Gynecology Book


Breast Cancer Gene Marker

Aka: Breast Cancer Gene Marker, BRCA, Breast Cancer Gene Marker Testing Indications
  1. See Also
    1. BRCA1
    2. BRCA2
  2. Labs: Gene Markers
    1. Most common types (>20 mutations have been identified)
    2. BRCA (BRCA1, BRCA2): 60% of Breast Cancer gene mutations
      1. BRCA mutation Prevalence: 1 in 400 overall (1 in 40 in Ashkenazi jewish heritage)
      2. Autosomal Dominant inheritance
    3. AT (Ataxia Telangiectasia) on Chromosome 11
      1. Single mutant copy
      2. Confers 5 fold risk of Breast Cancer
    4. PTEN gene (Cowden syndrome)
    5. CDH1 gene (hereditary diffuse Gastric Cancer)
    6. TP53 gene (Li-Fraumeni syndrome)
    7. STK11 gene (Peutz-Jeghers Syndrome)
  3. Indications: BRCA testing (>5 to 10% pretest probability)
    1. Person with Family History of Breast Cancer or Ovarian Cancer and known BRCA mutation
    2. Ashkenazi jewish women
      1. 1st degree relative with Breast or Ovarian Cancer or
      2. Two 2nd deg. relatives with Breast or Ovarian Cancer
    3. Non-Ashkenazi women
      1. First degree relatives
        1. Two with Breast Cancer (at least 1 under age 50)
        2. One with bilateral Breast Cancer
      2. First or second degree relatives
        1. Three with Breast Cancer
        2. Comorbid Breast and Ovarian Cancer at any age
        3. Two or more with Ovarian Cancer
      3. Extended family
        1. Breast Cancer in any male relative (third degree or closer)
    4. Personal history of Breast Cancer
      1. Breast Cancer diagnosed at age <45 years
      2. Breast Cancer diagnosed at age <50 years AND at least one additional criteria
        1. At least one blood relative (third degree or closer) with Breast or Ovarian Cancer (or variants)
        2. Two primary Breast Cancers
        3. Limited Family History
      3. Breast Cancer diagnosed at age <60 years AND at least one additional criteria
        1. Triple negative Breast Cancer
      4. Breast Cancer diagnosed at any age AND at least one additional criteria
        1. Ethnicity with high mutation frequency (e.g. Ashkenazi Jewish)
        2. Personal history or Family History (third degree or closer) of male Breast Cancer
        3. At least two blood relatives (third degree or closer) on same side of family AND one of the following
          1. Breast or Ovarian Cancer (or one at age <50 years)
          2. Pancreatic Cancer or aggressive Prostate Cancer (Gleason>=7)
    5. Personal history of other cancers
      1. Personal history of epithelial ovarian, fallopian or primary peritoneal cancer
      2. Pancreatic Cancer or aggressive Prostate Cancer (Gleason>=7)
  4. Management: Known BRCA1 or BRCA2 carrier
    1. BRCA1 Lifetime Risks
      1. See BRCA1
      2. Breast Cancer in Women: 50-80%
        1. Second primary Breast Cancer 27% within 5 years
      3. Breast Cancer in Men: 1 to 2%
      4. Ovarian Cancer risk: 18 to 40% (up to 54% in some studies)
      5. Prostate Cancer: <30%
      6. Pancreatic Cancer: 1 to 3%
    2. BRCA2 Lifetime Risks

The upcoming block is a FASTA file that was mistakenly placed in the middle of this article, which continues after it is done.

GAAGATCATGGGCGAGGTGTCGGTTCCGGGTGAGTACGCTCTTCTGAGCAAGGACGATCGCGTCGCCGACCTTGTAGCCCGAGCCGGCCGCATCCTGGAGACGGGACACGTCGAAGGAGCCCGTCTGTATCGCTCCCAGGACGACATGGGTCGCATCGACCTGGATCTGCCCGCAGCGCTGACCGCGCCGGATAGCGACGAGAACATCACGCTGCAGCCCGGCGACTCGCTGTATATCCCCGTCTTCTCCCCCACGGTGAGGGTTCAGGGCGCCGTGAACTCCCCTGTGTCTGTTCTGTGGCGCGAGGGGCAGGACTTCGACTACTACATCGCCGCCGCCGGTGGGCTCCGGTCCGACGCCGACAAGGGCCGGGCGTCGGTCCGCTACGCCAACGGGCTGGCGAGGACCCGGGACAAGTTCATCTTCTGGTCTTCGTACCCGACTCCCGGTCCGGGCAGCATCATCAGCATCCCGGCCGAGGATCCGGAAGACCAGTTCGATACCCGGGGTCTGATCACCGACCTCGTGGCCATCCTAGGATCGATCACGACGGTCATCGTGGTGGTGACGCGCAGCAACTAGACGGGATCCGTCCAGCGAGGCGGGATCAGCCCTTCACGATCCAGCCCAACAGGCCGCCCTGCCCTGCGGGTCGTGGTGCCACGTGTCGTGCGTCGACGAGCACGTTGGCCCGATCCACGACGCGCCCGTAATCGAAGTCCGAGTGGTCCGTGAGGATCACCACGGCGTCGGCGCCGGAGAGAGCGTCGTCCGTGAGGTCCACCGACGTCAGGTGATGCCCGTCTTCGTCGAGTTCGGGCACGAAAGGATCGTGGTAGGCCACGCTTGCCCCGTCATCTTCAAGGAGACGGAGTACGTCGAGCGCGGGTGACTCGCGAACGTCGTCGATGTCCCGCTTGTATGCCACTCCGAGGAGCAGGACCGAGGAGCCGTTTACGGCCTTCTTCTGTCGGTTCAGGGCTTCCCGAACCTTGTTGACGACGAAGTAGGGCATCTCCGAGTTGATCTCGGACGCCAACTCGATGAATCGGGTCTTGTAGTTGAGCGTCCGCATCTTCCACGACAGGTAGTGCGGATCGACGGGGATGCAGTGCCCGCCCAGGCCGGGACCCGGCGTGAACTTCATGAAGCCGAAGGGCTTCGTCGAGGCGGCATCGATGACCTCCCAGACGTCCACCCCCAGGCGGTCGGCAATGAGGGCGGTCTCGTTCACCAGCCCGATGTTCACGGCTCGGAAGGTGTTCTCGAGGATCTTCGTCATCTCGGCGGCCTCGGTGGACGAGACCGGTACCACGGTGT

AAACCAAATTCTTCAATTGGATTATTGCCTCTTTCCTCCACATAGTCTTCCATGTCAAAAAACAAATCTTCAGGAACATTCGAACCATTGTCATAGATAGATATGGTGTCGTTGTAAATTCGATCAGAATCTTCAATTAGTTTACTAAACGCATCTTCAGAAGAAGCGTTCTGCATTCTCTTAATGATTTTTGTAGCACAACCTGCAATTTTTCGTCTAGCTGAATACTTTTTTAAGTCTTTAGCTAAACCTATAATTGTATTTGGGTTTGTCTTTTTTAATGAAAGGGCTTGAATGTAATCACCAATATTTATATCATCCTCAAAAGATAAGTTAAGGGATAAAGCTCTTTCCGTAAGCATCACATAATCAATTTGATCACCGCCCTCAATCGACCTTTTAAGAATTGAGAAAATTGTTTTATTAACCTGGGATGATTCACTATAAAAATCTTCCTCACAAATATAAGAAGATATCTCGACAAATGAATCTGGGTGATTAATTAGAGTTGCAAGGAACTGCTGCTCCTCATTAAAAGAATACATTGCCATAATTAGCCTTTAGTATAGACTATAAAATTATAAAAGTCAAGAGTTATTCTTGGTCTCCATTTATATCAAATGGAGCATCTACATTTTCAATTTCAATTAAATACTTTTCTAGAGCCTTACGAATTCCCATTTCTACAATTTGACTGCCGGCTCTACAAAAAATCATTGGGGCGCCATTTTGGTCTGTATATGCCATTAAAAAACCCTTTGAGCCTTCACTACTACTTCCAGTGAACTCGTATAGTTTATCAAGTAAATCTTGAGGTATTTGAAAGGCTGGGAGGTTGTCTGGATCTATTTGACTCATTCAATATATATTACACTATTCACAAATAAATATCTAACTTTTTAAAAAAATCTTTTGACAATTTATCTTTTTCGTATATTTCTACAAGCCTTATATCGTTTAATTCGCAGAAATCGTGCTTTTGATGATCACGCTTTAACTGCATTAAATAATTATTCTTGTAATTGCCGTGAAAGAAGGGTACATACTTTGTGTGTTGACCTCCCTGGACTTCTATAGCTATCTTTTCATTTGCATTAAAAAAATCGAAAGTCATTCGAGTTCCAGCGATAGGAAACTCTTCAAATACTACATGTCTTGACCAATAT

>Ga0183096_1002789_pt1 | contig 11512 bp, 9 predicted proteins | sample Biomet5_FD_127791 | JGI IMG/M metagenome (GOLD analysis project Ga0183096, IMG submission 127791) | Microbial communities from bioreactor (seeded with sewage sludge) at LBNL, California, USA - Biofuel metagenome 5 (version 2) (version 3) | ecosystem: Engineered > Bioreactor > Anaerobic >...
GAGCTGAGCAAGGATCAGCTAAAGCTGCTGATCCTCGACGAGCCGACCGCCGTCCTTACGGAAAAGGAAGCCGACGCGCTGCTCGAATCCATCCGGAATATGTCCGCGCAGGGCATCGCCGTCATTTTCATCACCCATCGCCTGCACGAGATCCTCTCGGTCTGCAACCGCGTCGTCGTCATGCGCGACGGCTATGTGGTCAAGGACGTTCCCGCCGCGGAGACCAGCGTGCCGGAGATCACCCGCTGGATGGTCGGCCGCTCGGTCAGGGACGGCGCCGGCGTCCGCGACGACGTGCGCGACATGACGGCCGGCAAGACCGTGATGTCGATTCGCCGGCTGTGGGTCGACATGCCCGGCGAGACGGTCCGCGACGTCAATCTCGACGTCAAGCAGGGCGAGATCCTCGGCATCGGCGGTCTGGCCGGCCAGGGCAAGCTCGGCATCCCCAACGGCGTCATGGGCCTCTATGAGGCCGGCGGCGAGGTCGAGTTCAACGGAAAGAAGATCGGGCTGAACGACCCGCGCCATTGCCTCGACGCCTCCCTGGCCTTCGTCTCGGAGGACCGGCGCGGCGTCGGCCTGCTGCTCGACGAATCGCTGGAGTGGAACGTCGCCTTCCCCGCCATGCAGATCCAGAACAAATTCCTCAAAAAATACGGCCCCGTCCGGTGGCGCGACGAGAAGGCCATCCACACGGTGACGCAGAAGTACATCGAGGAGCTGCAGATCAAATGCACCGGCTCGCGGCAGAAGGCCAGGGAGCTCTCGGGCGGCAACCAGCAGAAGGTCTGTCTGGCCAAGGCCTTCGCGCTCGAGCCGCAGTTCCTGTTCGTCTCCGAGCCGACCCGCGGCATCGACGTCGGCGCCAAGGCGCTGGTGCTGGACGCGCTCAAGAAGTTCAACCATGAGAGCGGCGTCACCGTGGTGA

1. See BRCA2
      2. Breast Cancer in Women: 40 to 70% (up to 90% in some studies)
        1. Second primary Breast Cancer 12% within 5 years (40 to 50% at 20 years)
      3. Breast Cancer in Men: 5 to 10%
      4. Ovarian Cancer risk: 11-20%
      5. Prostate Cancer: <40%
      6. Pancreatic Cancer: 2 to 7%
      7. Melanoma
    3. Breast Cancer Risk Management in Women
      1. Surveillance starting at age 25 years
        1. Self Breast Exam Monthly (start at age 18 years)
        2. Clinical Breast Exam every 6 months
        3. Breast MRI with contrast yearly (start at age 25 years)
          1. May perform Mammogram as an alternative to MRI for age 25 to 30 years
          2. As of age 30 years, perform MRI and Mammogram
        4. Mammogram yearly (start at age 30 years)
          1. Perform BOTH MRI and Mammogram as of age 30 years
      2. Prophylactic Mastectomy
        1. Breast Cancer can still occur
      3. References
        1. Garber in Harris (1996) Diseases Breast p. 335-41
    4. Ovarian Cancer Risk Management
      1. No clear evidence-based guidelines
        1. Screening typically identifies Ovarian Cancer in late stages (stage 3 and 4)
        2. Prophylactic Oophorectomy is the most effective strategy
      2. NCCN guidelines (esp. BRCA1) for intact ovaries
        1. Test every 6 months from age 35
        2. Tests
          1. Transvaginal Ultrasound
          2. CA-125
    5. Men with BRCA positive status
      1. Self Breast Exam monthly starting at age 35 years
      2. Mammogram (if enough Breast tissue or Gynecomastia to allow for Mammogram)
        1. Start yearly at age 50 years (or 10 years before youngest relative with Breast Cancer)
      3. Prostate Cancer Screening starting at age 40 years (BRCA2)
      4. Melanoma skin cancer screening
        1. Annual full body skin exam
        2. Skin Cancer Prevention (Sunscreen and other measures to reduce UV exposure)
  5. References
    1. Lypas (2018) Forum of Clinical Oncology 7(2): 16-24
    2. Casaubon (2022) BRCA 1 and 2, StatPearls, Treasure Island +PMID: 29262038 [PubMed]
    3. Daly (2021) J Natl Compr Canc Netw 19(1): 77-102 [PubMed]

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